Background on Authors:
‘To Kill a Mockingbird’:
We may never really know precisely how the novelist’s personal experiences influenced her to write the novel, as Harper Lee refuses all interviews. She spends most her time in Monroeville where she was brought up. By doing this, as Peter Lennon claimed The Guardian on 3 October 1995, she is essentially ‘protected by the community she is so sensitively put on the dock’. In this way, she mirrors her character, Atticus Finch, who says:
‘We’re fighting our friends. But remember this, no matter how bitter things get, they’re still our friends and this is still our home’ (pp. 84-5, chapter nine).
Interestingly, the book is set in the 1930s and Harper Lee would have been seven in 1933. She is therefore contemporary with Scout. Many of her personal experiences appear in the novel. Her father was a lawyer and she went to the local public schools. After that she studied law at university. Harper Lee worked on this novel for two and a half years.
This novel was written by George Eliot. There was a big difference between the two time periods which affected the two writers. George Eliot did not have the freedom of pursuing her ambition and just producing novels as a lady did not have that right then. Therefore, she had to write under a pseudonym (pen-name) of George Eliot. Her real name was Mary Ann Evans. In contrast, Harper Lee did not have to go through these pressures and was able to write freely. George Eliot was also contemporary with her character as Harper Lee was. George Eliot was also rejected the church as did Silas Marner. Although there were a few differences between the two of them, the bases of their characters were the same.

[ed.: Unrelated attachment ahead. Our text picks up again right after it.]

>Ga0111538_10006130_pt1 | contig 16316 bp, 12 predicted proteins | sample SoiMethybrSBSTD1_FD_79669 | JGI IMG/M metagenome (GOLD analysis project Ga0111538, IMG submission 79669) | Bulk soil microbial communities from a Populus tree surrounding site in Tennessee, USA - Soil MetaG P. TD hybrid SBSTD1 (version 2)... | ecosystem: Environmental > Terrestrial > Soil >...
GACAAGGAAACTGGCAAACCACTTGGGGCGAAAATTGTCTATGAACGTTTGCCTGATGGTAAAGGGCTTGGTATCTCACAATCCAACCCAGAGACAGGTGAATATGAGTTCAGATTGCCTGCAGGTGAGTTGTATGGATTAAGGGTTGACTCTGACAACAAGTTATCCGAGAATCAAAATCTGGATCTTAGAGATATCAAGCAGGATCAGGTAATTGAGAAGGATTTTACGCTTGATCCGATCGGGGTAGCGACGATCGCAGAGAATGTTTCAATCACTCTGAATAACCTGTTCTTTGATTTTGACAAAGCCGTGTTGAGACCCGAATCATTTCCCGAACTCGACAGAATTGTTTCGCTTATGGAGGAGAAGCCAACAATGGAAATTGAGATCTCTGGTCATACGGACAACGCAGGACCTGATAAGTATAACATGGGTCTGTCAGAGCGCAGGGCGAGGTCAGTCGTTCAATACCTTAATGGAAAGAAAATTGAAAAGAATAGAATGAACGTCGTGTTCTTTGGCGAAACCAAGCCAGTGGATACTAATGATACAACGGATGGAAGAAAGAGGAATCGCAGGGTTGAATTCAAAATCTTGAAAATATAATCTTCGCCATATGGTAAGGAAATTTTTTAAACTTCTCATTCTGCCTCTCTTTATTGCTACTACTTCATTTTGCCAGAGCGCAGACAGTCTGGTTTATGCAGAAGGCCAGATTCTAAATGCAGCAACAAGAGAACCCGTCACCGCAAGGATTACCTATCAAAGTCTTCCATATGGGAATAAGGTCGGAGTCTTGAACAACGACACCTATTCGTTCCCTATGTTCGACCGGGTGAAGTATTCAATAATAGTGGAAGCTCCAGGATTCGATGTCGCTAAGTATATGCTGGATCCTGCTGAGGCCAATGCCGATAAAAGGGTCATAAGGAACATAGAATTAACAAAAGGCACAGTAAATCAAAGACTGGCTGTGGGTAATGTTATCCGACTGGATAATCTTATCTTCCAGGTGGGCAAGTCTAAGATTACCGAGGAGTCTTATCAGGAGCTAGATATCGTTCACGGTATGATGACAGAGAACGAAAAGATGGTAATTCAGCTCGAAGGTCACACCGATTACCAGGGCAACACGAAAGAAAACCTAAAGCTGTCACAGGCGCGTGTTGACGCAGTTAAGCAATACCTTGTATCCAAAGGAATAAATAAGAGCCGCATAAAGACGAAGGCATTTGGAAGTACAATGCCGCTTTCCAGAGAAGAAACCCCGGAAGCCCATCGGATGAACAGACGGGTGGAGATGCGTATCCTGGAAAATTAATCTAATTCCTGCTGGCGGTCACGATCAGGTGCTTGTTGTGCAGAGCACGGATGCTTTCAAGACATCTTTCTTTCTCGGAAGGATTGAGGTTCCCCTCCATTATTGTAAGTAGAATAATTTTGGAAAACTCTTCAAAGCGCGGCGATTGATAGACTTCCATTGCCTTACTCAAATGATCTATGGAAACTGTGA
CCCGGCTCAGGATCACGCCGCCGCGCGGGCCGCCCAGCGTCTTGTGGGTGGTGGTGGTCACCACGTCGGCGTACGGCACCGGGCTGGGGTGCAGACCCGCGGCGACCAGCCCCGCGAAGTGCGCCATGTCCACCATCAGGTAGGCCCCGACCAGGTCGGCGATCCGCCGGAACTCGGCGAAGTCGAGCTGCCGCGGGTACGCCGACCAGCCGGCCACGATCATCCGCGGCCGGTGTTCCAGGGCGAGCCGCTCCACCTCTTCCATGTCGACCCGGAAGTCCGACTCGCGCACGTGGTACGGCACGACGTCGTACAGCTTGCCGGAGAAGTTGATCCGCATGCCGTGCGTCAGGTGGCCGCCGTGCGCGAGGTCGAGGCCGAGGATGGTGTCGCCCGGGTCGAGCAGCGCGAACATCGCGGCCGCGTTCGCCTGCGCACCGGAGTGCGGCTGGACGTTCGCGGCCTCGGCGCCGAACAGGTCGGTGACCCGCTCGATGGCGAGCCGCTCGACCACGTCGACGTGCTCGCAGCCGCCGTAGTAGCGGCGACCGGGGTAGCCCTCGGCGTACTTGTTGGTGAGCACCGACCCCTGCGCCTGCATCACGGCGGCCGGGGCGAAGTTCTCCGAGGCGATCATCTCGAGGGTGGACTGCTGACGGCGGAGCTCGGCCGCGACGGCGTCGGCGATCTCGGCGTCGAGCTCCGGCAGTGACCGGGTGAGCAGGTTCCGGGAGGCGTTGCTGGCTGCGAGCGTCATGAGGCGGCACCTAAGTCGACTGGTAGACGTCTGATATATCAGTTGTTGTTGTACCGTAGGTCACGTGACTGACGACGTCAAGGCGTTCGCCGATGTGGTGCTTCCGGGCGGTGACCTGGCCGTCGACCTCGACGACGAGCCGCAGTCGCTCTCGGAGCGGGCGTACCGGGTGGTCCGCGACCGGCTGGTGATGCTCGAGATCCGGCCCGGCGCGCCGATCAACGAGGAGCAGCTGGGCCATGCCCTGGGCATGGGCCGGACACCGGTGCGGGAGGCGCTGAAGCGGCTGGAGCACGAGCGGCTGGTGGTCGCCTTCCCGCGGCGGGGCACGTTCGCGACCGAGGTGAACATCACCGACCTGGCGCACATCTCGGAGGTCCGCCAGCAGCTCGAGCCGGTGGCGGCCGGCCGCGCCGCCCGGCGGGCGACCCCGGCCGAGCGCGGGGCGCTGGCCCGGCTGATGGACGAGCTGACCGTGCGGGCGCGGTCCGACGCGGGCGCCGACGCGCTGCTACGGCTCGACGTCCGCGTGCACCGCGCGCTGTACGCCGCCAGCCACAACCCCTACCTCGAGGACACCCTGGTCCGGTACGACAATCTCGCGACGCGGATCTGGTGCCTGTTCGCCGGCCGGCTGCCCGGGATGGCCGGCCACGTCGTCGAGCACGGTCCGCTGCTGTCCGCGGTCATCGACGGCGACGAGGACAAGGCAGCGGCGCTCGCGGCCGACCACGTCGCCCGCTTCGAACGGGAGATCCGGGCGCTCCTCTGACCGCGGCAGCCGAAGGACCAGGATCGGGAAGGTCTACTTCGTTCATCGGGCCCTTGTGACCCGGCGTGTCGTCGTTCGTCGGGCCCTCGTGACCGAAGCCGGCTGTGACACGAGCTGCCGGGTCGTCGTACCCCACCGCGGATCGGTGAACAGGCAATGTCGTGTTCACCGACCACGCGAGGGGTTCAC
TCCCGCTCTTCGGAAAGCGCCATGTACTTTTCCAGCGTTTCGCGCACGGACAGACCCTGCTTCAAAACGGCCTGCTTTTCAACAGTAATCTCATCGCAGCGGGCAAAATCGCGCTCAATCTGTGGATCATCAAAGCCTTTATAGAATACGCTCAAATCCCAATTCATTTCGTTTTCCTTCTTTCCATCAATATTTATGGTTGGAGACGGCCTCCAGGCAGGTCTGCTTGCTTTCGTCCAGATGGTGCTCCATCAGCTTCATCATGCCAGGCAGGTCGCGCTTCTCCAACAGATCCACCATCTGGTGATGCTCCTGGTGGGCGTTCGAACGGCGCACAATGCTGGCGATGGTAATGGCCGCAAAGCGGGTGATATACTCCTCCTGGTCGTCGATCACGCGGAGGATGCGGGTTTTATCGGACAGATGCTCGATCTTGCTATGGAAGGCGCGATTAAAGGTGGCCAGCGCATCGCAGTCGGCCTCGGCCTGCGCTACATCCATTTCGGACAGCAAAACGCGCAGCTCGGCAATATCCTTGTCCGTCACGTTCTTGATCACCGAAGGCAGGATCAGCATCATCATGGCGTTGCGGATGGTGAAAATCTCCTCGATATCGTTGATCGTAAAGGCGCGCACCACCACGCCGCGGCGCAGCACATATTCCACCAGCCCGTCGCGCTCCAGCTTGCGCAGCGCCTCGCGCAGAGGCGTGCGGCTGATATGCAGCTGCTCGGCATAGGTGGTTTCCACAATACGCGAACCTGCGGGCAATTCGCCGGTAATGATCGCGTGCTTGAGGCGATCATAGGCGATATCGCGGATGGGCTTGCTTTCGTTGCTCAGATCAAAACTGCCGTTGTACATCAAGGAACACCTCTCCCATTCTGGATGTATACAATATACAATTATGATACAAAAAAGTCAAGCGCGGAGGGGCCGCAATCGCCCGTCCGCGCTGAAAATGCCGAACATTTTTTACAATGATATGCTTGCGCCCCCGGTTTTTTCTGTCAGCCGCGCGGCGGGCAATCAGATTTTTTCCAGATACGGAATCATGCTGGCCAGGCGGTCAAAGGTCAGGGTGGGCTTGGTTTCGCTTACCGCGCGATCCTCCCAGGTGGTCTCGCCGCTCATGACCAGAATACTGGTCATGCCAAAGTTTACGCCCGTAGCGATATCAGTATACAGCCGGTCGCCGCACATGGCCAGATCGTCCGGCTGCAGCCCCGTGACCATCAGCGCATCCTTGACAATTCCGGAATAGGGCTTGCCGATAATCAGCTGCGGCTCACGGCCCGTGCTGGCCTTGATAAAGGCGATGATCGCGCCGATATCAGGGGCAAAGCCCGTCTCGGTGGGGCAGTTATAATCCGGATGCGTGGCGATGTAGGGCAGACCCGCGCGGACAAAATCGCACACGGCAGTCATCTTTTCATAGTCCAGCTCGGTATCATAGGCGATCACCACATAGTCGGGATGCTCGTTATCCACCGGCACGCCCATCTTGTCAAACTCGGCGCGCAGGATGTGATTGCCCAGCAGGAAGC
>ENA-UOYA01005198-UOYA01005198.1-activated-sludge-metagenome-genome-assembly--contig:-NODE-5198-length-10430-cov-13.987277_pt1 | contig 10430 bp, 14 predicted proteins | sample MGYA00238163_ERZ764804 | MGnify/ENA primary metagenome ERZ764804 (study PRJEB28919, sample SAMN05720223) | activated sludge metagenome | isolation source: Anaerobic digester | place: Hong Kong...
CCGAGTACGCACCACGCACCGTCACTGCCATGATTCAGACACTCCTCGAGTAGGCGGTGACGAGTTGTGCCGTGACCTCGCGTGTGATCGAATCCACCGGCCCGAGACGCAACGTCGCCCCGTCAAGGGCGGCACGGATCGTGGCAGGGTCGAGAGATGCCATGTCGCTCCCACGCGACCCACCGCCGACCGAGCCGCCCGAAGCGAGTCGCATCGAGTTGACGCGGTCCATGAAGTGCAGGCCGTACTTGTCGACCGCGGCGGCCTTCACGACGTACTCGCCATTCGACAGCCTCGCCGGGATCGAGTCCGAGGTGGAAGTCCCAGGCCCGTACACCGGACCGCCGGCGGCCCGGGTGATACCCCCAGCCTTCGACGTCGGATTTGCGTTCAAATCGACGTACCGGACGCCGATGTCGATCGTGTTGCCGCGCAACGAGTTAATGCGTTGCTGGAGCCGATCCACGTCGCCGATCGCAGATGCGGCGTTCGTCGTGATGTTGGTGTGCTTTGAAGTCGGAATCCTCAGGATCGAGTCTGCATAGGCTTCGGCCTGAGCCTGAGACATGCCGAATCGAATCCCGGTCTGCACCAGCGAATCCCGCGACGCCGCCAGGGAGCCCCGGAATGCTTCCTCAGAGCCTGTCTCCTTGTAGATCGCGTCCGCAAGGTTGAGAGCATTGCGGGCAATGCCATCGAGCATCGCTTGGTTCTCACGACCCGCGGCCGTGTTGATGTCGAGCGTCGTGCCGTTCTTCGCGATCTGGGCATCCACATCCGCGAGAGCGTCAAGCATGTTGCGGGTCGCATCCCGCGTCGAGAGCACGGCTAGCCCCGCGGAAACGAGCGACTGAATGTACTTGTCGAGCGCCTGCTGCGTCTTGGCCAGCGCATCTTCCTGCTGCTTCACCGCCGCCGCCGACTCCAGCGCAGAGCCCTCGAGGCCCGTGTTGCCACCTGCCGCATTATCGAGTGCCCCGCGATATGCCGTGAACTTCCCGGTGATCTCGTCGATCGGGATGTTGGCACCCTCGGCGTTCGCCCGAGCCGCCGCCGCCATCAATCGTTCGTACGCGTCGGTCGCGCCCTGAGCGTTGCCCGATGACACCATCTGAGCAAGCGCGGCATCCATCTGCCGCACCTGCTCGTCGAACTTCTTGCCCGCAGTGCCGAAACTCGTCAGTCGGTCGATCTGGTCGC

Use of language:
‘To Kill a Mockingbird’:
By inspection, it seems that Harper Lee was very fond of (descriptive) words. Part of the pleasure of reading her novel is the vast range of vocabulary. There are two dialects spoken in Maycomb. Standard English and the grammar used by the black people. When Calpurnia speaks to Scout, Scout notices straight away that it is informal and she refers to it as ‘nigger talk’. The different communities are distinguished by their use of language. Atticus uses language ironically sometimes but appropriately. Irony is a subtle technique which depends for its effects on the reader’s perception of some sort of incongruity, either between surface meaning and underlying meaning or between words and reality. It can take various forms. Although the story is written from a child’s perspective, it is not written in a child’s language. Writing from a child’s point of view has numerous advantages for the author such as being able to add irony humour and clarity of moral vision. However it will also restrict Harper Lee’s possibilities of expression to a certain extent. There is also a large degree of imagery. Scout seems to have a big admiration for imagination. She admires Dill for his ability to dream and invent and she also illustrates considerable imaginative power in her use of imagery.